I’ve spent the past few years preparing for a career in medicine by slicing up dead people and poking around, trying to find the little hamster wheel in the chest cavity that keeps us all running. Along the way I’ve learned a lot of lessons about how the human body works, sure, but more importantly, I’ve learned a bit about a little thing called … love.

Oh no, wait: corpse juice. I meant corpse juice.

5 Horrifying Things Real Dead Bodies Do (Too Weird For TV)

EMT / Emergency Medical EDC Everyday Carry By: echo-delta-367

Kenya, Rwanda compete to be East Africa’s potential medical tourism hubs

As they compete to become East Africa’s medical tourism hub, these countries will see enhanced interest from private sector participants to construct hospitals. Overall, higher domestic and external investment is expected in these markets due to macroeconomic stability, market-friendly reforms, and the successful debut Eurobond issuance in Kenya.

I’ve been pretty seriously nearsighted since childhood, and the problem has only progressed over the years.  Now, I’m at the point where, without some kind of corrective lenses, I see nothing but blurs when things are more than five to seven inches away. This wouldn’t be a big ordeal - if I could get an eye exam and new contact lenses or glasses.  Unfortunately, my insurance doesn’t cover eye care.  My glasses are about four prescriptions behind and I’ve been wearing the same pair of contacts (taking extreme precautions) for longer than anyone should.

The money I’m asking for would help a great deal toward alleviating a serious problem for me.  I’m a writer and artist who happens to rely on my sight to a large degree, and having my eyes be permanently wrecked would be a huge loss.

If you can give a little, that’s great.  If not, that’s understandable.  But maybe you can pass on the link?


I’m posting here against my better judgement because I really need this help, guys.  Seriously.  Anything you can do would be amazing!

Longevity Goes to the Dogs

One new study on longevity has gone to the dogs. Researchers from Purdue’s Gerald P. Murphy Cancer Foundation’s Center for Exceptional Longevity Studies have looked to a select group of canines – and found that, to live to a ripe old age, it’s good to be female, and it’s good to be able to dodge cancer.

Rottweiler females had a longevity advantage of 5:1 over males, and the dogs who lived to a relative age of 100 in dog years were also exceptionally good at avoiding or more slowly developing cancer and other age-related diseases, the scientists found.

Read more: http://www.laboratoryequipment.com/news/2015/04/longevity-goes-dogs

Whatever you do, don't image Ed in a coma.

Don’t think about how Al would curl up with him, silent and inconsolable, brush his hair and read him books.

Don’t think about how Roy would sit in the room in silence before and kissing his forehead, leaving only to go home and get blackout drunk.

Don’t think about how Riza realized she hesitated every time she answered the phone, afraid it would be the hospital calling to say Ed had died.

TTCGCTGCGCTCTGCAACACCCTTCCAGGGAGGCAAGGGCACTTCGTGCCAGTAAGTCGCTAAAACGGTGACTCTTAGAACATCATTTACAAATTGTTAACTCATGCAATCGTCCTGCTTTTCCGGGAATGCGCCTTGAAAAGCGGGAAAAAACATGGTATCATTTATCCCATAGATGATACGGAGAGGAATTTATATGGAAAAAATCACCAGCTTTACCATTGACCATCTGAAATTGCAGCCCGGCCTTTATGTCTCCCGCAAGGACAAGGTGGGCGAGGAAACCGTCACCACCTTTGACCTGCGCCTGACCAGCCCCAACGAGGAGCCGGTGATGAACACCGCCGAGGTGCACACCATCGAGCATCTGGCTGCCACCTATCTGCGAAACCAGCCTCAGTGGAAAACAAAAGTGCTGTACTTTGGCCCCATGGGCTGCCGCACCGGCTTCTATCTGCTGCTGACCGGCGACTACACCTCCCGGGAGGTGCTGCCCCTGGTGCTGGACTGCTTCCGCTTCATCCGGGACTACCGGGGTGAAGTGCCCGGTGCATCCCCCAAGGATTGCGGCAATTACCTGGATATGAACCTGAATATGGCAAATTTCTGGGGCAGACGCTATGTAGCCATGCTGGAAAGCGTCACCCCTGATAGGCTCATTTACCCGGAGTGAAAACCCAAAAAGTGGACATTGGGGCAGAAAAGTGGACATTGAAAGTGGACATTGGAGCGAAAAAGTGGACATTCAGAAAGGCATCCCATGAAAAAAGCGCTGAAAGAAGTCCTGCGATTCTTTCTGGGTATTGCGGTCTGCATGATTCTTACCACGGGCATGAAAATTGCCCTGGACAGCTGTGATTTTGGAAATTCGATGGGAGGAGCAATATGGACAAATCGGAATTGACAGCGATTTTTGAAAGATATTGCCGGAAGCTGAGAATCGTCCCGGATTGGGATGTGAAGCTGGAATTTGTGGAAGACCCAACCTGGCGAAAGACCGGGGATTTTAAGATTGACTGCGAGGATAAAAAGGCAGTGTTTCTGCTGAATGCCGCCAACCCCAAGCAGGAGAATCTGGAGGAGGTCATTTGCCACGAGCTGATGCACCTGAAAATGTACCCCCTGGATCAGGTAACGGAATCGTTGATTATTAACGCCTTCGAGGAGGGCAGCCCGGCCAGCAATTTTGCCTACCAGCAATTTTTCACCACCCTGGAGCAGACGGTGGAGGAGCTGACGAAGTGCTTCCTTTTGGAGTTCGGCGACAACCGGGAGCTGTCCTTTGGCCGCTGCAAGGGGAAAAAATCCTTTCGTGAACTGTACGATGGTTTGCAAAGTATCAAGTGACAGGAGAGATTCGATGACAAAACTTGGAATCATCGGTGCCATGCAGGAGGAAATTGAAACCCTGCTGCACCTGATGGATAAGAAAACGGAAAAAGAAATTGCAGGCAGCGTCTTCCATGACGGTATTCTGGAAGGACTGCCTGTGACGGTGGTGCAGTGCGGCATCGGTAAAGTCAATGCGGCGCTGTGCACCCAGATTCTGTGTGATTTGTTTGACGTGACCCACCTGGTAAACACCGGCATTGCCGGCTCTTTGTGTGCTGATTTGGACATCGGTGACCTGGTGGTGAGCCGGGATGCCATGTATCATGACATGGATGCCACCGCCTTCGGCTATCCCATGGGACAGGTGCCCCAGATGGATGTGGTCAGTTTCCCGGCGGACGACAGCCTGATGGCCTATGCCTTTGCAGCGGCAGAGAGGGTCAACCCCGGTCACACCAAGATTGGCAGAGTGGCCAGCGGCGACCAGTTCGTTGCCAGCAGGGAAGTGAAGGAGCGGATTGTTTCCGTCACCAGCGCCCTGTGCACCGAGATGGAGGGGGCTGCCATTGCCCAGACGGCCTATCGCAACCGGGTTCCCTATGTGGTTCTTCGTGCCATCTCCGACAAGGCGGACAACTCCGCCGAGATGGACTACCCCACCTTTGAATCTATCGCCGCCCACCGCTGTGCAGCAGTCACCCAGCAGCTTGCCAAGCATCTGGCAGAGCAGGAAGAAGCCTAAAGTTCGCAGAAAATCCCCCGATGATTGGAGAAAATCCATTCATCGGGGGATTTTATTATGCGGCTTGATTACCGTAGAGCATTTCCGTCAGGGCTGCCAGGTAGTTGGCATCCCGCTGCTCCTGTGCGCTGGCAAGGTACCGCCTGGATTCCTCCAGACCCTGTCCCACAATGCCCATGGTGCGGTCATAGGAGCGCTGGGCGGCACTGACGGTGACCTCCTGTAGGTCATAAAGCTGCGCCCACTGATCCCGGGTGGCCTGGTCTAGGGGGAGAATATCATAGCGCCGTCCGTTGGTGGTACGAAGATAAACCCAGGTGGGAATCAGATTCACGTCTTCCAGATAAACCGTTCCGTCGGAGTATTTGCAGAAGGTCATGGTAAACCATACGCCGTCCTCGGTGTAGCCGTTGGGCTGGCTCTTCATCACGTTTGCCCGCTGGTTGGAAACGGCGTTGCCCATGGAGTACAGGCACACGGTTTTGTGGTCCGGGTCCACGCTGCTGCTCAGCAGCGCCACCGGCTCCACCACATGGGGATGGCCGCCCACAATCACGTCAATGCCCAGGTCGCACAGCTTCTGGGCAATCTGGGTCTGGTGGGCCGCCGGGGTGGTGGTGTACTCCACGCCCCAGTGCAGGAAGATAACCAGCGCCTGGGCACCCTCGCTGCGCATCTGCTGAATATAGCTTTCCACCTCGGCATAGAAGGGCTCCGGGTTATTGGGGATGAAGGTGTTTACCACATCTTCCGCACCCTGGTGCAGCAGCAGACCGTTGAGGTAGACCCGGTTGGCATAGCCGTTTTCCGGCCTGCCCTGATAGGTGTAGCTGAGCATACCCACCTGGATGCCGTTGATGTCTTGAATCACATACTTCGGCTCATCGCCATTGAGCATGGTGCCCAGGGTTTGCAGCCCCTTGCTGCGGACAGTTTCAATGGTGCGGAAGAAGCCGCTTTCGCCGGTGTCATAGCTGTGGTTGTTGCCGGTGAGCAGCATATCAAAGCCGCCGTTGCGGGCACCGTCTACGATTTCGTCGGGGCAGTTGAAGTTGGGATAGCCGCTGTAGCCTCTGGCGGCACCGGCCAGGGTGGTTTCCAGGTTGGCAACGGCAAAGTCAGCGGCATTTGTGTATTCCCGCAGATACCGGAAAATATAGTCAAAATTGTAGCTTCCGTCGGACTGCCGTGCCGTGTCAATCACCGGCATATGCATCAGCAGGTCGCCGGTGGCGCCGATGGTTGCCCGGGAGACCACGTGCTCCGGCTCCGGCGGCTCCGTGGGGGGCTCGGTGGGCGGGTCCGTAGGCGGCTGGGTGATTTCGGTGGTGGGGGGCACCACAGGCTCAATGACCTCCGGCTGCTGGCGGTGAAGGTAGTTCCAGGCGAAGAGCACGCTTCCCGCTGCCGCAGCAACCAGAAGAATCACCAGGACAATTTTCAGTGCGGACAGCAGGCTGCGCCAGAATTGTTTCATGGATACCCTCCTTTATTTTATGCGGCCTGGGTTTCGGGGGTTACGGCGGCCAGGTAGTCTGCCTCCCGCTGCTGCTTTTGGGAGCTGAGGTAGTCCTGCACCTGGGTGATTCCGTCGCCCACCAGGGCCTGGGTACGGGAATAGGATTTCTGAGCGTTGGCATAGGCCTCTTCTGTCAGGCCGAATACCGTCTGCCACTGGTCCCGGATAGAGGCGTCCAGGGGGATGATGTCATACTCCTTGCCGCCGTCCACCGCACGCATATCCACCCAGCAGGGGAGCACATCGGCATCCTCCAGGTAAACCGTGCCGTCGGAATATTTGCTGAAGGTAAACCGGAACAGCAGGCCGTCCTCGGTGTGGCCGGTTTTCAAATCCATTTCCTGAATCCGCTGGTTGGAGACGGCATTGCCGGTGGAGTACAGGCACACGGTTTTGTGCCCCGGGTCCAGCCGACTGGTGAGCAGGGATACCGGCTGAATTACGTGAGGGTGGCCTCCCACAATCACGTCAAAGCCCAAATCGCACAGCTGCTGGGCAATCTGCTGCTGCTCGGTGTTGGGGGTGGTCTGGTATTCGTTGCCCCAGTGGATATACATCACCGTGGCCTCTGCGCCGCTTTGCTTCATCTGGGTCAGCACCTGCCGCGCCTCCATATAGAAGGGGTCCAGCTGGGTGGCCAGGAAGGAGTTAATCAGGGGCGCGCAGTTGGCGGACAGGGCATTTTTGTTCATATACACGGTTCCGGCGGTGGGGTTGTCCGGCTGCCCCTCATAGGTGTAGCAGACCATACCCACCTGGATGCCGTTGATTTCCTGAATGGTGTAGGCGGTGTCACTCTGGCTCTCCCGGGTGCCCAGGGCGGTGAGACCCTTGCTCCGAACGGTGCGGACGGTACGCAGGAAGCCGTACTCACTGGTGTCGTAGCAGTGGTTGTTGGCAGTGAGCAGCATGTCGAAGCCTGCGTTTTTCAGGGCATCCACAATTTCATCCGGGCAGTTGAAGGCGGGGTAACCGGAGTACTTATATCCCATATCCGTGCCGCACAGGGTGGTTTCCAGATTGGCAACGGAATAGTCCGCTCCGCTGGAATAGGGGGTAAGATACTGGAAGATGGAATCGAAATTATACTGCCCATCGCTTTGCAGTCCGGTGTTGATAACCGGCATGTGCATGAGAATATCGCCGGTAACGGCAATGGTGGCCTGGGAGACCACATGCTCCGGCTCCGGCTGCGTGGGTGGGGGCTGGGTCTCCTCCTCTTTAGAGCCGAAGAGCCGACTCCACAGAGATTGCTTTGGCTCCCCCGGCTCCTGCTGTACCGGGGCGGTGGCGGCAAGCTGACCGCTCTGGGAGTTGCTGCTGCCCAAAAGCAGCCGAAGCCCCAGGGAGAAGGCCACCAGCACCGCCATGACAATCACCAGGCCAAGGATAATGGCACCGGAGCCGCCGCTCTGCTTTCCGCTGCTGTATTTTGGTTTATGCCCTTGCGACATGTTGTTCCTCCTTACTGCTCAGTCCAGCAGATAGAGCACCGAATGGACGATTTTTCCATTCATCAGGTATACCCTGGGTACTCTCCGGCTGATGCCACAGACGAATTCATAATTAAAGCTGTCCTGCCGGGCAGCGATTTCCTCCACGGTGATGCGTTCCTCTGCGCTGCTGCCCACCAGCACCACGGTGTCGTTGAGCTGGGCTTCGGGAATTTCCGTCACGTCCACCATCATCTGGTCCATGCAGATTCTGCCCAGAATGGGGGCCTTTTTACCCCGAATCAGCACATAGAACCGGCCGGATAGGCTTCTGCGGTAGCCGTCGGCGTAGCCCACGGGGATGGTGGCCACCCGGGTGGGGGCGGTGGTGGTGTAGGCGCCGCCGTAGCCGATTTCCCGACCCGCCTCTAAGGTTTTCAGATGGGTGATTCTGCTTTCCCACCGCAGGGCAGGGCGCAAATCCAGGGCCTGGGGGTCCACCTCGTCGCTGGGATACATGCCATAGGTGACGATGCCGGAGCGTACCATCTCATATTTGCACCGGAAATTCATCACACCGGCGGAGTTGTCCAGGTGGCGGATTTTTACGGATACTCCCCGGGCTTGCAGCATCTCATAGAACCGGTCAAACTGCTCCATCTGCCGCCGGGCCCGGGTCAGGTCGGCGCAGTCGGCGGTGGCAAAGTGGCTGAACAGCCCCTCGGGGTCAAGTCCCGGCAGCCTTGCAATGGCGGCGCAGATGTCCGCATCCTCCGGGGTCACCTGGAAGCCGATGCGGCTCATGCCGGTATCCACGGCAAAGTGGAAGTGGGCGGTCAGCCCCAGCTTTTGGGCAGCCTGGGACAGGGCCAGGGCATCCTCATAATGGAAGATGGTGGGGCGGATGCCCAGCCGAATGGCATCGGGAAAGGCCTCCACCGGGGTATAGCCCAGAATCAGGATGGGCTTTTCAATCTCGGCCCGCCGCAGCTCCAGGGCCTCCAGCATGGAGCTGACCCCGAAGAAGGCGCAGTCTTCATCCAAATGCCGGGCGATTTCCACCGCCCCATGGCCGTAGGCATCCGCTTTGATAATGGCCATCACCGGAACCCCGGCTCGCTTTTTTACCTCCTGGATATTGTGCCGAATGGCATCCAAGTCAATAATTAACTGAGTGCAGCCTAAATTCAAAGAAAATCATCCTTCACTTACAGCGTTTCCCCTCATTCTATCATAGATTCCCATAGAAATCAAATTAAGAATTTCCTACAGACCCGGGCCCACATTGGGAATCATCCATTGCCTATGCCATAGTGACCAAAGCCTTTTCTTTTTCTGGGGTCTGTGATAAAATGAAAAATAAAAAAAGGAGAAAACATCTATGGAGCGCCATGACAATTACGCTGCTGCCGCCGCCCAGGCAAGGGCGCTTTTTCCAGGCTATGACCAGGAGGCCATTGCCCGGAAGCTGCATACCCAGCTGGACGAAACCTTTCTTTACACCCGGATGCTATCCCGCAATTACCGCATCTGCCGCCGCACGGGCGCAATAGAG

Don’t imagine Izumi sitting and holding Ed’s hand, the other hand cupping his cheek. Don’t think about how how her heart would leap when Ed’s fingers twitch, or how broken she would be when the doctors say it’s only a muscle spasm.

World Malaria Day Brings Scourge into Spotlight

Malaria kills more than half a million people each year worldwide – and that’s after dramatic declines over the last decade.

Even as doctors and scientists prepare new global strategies to make a massive push against the disease with a new vaccine and investment in prevention, health officials are attempting to make the annual World Malaria Day, held on April 25 each year, into a turning point against the preventable scourge of many developing nations.

Read more: http://www.laboratoryequipment.com/news/2015/04/world-malaria-day-brings-scourge-spotlight

It seems silly that this is still an argument. Major public health organizations, courts all the way up to the Federal Circuit, and even the journal that published the fraudulent paper that initially set off the MMR vaccine scare—they all agree that vaccines do not cause autism.

But a new paper published in JAMA should end debate once and for all.

In a study of 95,000 children, researchers were unable to find any association between the measles, mumps rubella (MMR) vaccine and autism. The researchers also examined whether each child had a family history of autism; even for children within this high-risk category, they found no association between MMR and autism.

Continue Reading.

“I do not really understand myself these days. I am supposed to be an average reasonable and intelligent young man. However, lately (I cannot recall when it started) I have been a victim of many unusual and irrational thoughts.”

-Charles Whitman, who shot dead 16 people and wounded a further 32 others in the largest mass shooting in America: The UT Tower Shooting. It was later revealed that the most likely cause for his irrational thoughts was a brain tumor, the size of a pecan, which Whitman had suspected for quite some time. In a note Whitman wrote before the shooting he requested that: “After my death I wish that an autopsy would be performed on me to see if there is any visible physical disorder.”